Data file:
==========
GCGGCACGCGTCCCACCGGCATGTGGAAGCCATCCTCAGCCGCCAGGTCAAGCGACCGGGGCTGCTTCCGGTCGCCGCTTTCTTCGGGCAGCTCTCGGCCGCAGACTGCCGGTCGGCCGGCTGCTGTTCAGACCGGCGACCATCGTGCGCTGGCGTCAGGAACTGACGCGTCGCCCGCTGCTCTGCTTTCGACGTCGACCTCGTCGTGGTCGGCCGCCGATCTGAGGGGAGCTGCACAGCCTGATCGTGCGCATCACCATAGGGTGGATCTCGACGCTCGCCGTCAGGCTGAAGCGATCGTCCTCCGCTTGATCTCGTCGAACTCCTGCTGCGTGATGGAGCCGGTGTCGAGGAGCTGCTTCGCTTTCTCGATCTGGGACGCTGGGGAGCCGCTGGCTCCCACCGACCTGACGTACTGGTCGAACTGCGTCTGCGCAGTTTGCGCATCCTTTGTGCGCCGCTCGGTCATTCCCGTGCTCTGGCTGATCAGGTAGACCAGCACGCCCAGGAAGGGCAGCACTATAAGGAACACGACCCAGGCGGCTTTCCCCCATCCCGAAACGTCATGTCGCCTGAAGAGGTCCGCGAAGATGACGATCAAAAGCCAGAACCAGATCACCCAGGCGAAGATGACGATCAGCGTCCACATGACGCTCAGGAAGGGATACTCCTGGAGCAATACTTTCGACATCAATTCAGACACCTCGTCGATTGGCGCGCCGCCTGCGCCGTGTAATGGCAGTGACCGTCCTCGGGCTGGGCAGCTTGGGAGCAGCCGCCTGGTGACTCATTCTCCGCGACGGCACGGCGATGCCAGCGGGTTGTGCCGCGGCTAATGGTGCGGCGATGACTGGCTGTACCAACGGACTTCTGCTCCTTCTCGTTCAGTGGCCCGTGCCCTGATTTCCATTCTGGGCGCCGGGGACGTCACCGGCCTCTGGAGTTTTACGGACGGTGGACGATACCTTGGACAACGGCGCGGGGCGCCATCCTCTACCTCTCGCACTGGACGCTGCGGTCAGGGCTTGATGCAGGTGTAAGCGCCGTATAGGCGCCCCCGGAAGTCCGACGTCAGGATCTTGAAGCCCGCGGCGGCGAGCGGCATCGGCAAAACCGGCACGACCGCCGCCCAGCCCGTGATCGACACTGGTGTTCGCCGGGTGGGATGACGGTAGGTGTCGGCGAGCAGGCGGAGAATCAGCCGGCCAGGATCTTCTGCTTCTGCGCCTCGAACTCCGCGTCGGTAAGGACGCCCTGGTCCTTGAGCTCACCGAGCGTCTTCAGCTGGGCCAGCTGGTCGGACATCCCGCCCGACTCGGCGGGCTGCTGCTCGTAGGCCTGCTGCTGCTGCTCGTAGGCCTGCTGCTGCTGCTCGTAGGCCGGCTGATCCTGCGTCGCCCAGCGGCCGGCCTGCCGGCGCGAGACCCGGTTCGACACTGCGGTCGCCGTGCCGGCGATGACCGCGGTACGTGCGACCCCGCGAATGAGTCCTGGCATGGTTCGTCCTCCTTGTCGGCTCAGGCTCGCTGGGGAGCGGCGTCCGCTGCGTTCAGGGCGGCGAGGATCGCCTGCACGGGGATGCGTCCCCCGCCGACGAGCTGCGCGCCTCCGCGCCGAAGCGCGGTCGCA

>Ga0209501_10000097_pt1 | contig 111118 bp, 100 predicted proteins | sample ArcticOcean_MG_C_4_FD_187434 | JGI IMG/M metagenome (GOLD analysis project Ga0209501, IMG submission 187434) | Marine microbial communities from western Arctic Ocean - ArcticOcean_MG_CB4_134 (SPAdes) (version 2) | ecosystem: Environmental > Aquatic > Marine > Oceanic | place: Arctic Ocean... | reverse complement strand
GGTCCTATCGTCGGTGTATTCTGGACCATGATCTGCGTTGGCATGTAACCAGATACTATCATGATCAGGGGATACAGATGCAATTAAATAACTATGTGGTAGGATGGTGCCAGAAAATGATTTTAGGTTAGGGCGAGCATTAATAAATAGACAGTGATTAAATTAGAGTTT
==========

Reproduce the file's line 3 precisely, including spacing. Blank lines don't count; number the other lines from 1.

GGTCCTATCGTCGGTGTATTCTGGACCATGATCTGCGTTGGCATGTAACCAGATACTATCATGATCAGGGGATACAGATGCAATTAAATAACTATGTGGTAGGATGGTGCCAGAAAATGATTTTAGGTTAGGGCGAGCATTAATAAATAGACAGTGATTAAATTAGAGTTT